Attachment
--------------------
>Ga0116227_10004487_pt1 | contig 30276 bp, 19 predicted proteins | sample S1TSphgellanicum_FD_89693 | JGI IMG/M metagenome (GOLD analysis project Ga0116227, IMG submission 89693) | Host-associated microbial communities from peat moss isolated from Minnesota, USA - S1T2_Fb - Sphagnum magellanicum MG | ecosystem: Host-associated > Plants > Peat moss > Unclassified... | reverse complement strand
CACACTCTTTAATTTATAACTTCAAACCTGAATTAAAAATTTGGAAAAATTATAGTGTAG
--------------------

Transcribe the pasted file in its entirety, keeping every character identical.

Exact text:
>Ga0116227_10004487_pt1 | contig 30276 bp, 19 predicted proteins | sample S1TSphgellanicum_FD_89693 | JGI IMG/M metagenome (GOLD analysis project Ga0116227, IMG submission 89693) | Host-associated microbial communities from peat moss isolated from Minnesota, USA - S1T2_Fb - Sphagnum magellanicum MG | ecosystem: Host-associated > Plants > Peat moss > Unclassified... | reverse complement strand
CACACTCTTTAATTTATAACTTCAAACCTGAATTAAAAATTTGGAAAAATTATAGTGTAG